The survey for the eastern mosquitofish confirmed its widespread occurrence in Greece [19,49], reflecting its very early, and repeated, introduction to Greece, first in 1927 in water reservoirs of Northern Greece and again in the 1940s and 1960s [50,51], as well as its ability to spread between watersheds via drainage and irrigation canals [18]. It also highlights the urgent conservation priority of rigorously monitoring and, if required, preventing the spread of the species in the few Greek drainages that remain mosquitofish-free due to its extremely deleterious effects on the native fish fauna through predation, trophic competition and agonistic interactions [18,52,53].
The survey for the topmouth gudgeon revealed its widespread presence in the transboundary rivers (and lakes) of Northern Greece, such as the rivers Evros, Strymon and Axios and the Prespa lake basin, reflecting its first accidental introduction during fish stockings in the Albanian section of Prespa Lake in the 1970s [54,55]. After its first record in Albania, the species was subsequently recorded from all neighbouring Balkan countries; thus, its natural dispersal to Greece through transboundary rivers with Bulgaria and Turkey cannot be excluded [11,56].
Our survey also revealed its southern expansion in the Peloponnese peninsula, as evident by its detection with both eDNA and electrofishing. Further south, the species was detected only with eDNA, a result that should be treated with caution and deemed as a “pseudo-positive”, since this is the first detection of P. parva not corroborated with electrofishing. “False positives” can be due to contamination during sampling or lab processing, but if this is not the case, there is also the possibility of sampling independent contamination, e.g., by birds [44]. Alternatively, it could be a case of early detection of the species in the Peloponnese, requiring repetition of the eDNA sampling and analysis as well as rigorous monitoring with fish sampling. Concerning its mode of spread in the Peloponnese, we should consider the non-detection of the species from other neighbouring Western Greece basins as confirmed recent inventories [52]. This could indicate that the species has been introduced in the Piniou-Verga basin in the Peloponnese as a contaminant of fish consignments to fish farms in this river, as postulated elsewhere for its dispersal in other European countries [57].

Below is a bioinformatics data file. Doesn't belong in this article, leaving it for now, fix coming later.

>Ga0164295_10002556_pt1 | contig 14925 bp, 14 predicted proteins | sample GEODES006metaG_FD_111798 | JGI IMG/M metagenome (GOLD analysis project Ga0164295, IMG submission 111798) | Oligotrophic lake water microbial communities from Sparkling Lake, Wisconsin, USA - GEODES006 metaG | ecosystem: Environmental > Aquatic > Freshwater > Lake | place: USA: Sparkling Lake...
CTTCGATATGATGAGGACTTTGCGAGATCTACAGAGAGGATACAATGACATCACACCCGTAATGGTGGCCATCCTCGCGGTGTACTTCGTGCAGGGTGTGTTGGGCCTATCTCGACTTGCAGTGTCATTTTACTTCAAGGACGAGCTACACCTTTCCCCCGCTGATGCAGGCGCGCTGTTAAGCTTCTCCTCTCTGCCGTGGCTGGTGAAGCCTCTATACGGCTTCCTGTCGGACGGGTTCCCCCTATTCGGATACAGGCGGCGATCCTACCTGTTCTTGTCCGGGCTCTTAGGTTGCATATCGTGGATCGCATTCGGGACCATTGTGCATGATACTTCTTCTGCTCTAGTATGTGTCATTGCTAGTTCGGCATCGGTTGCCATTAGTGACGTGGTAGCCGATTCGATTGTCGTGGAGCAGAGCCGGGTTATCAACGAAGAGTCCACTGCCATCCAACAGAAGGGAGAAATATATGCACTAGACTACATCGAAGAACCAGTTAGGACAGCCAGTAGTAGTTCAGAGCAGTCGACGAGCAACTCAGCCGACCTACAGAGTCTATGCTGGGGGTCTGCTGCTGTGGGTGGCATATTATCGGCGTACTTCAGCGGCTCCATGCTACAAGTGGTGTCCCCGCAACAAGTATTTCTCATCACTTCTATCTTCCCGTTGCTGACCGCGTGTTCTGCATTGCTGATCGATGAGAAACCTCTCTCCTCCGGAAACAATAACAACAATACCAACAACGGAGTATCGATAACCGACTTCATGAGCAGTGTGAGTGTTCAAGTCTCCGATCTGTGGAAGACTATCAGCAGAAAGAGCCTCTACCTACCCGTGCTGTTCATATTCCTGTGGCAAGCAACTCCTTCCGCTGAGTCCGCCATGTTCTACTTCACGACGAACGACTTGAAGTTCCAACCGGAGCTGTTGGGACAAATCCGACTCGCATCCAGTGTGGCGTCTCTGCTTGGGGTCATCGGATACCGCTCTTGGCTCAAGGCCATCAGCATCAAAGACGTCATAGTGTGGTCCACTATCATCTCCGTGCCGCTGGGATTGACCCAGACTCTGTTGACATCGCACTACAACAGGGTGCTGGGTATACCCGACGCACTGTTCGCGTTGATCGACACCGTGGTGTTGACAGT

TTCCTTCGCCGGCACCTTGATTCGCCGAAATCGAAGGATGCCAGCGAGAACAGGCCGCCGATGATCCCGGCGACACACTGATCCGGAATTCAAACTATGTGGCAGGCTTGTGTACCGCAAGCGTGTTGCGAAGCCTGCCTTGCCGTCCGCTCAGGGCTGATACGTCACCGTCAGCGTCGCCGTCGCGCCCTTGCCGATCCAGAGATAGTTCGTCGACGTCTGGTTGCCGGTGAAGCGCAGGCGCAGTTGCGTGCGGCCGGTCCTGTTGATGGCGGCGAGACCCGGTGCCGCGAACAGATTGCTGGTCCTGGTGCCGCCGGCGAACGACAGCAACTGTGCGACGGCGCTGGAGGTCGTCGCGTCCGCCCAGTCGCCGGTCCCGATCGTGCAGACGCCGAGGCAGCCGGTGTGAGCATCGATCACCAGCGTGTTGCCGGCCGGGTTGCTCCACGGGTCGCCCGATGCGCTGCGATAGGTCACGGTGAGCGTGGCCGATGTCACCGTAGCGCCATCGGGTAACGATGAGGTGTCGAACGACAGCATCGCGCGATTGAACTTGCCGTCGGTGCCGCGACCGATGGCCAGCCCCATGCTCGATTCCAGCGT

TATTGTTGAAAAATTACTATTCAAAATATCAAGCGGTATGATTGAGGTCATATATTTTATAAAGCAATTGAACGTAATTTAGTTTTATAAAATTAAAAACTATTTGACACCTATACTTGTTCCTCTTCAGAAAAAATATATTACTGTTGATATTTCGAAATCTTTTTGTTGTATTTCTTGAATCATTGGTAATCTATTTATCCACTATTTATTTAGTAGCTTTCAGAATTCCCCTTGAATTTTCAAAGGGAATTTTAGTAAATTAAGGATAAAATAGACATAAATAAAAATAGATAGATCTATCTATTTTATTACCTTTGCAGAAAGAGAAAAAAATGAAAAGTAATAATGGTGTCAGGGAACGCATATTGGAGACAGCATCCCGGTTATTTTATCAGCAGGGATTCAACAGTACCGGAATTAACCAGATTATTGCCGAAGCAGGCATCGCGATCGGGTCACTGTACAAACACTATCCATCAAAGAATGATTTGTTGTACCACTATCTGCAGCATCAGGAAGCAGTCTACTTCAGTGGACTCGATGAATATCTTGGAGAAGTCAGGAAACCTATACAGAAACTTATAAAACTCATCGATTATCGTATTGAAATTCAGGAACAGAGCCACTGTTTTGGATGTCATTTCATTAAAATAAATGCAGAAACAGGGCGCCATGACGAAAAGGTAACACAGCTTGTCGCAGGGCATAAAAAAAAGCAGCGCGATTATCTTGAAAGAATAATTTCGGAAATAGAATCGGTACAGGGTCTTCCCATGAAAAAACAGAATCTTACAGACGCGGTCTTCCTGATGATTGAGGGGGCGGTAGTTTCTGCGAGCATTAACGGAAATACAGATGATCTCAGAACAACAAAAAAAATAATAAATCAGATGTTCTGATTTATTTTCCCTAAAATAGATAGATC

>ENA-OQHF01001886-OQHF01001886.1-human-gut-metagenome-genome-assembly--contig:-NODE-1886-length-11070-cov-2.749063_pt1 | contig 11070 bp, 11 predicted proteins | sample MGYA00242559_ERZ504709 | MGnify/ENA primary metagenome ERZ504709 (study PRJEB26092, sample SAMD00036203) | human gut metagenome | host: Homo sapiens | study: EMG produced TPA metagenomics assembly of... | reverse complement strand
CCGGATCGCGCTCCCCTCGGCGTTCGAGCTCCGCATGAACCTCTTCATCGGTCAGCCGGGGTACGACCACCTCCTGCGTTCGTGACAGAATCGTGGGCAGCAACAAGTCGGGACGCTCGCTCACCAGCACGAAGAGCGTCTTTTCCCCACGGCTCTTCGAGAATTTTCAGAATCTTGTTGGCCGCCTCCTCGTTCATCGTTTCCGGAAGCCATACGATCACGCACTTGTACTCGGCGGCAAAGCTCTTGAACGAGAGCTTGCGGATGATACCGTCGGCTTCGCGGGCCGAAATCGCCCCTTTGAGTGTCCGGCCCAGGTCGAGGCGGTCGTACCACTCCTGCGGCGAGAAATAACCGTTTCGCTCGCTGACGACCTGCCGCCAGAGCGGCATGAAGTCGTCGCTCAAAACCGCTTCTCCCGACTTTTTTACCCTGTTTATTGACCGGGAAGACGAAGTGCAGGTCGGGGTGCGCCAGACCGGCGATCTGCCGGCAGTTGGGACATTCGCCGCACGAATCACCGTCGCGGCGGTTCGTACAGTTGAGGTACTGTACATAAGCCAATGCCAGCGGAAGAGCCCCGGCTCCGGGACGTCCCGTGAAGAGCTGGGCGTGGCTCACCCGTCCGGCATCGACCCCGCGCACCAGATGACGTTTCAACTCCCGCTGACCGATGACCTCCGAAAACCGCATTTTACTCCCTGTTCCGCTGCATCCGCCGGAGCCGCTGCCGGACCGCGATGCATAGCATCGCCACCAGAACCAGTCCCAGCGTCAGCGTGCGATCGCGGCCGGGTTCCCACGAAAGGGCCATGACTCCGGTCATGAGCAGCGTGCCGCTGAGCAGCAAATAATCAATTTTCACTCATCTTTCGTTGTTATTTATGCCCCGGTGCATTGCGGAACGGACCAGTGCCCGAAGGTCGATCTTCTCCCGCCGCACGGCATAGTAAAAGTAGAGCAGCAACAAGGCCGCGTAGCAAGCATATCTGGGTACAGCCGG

The negative effects of the P. parva can be significant through food competition; predation of eggs and larvae of native species; and, importantly, the transport of the pathogen Sphaerothecum destruens, which causes mortality and spawning inhibition in various native cyprinids, also affecting many salmonids [58,59,60]. Thus, the prevention of its further spread in the Peloponnese and also in Eastern Central Greece and the Aegean islands should be a priority.

4.3. Top Invader Pockets, Early Detection and Management Intervention Monitoring with eDNA

Managing invasive freshwater fish species is a complex and multifaceted task that requires a robust approach [61], especially when they co-occur with threatened freshwater fish species. The initial step involves careful monitoring of the distributional range and population status of both invasive and threatened species and, therefore, their spatial overlap within the ecosystem under investigation. This assessment provides crucial insights into the impact of the invasive species on the threatened species, which in turn determines the urgency and severity of management actions required for their protection. For instance, this holds great significance for the critically endangered freshwater fishes of Greece, as the percentage of overlapping areas between critically endangered and moderate to high non-indigenous fish species richness (1.5–4.3 species per 1 km2) is already around 50% [62]. To address this challenge effectively, it is imperative to develop a comprehensive management plan that carefully considers various options and strategies; like removal and/or control of invasive species, habitat restoration or alternative approaches that can support the recovery of native fish populations.